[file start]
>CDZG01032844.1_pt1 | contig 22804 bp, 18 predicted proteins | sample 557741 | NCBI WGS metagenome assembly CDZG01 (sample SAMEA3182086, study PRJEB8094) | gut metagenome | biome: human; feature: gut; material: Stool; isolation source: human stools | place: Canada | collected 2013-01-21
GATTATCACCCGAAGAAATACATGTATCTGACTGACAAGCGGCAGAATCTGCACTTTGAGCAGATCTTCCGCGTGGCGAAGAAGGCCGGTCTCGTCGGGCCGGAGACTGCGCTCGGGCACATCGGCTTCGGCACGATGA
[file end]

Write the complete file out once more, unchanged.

>CDZG01032844.1_pt1 | contig 22804 bp, 18 predicted proteins | sample 557741 | NCBI WGS metagenome assembly CDZG01 (sample SAMEA3182086, study PRJEB8094) | gut metagenome | biome: human; feature: gut; material: Stool; isolation source: human stools | place: Canada | collected 2013-01-21
GATTATCACCCGAAGAAATACATGTATCTGACTGACAAGCGGCAGAATCTGCACTTTGAGCAGATCTTCCGCGTGGCGAAGAAGGCCGGTCTCGTCGGGCCGGAGACTGCGCTCGGGCACATCGGCTTCGGCACGATGA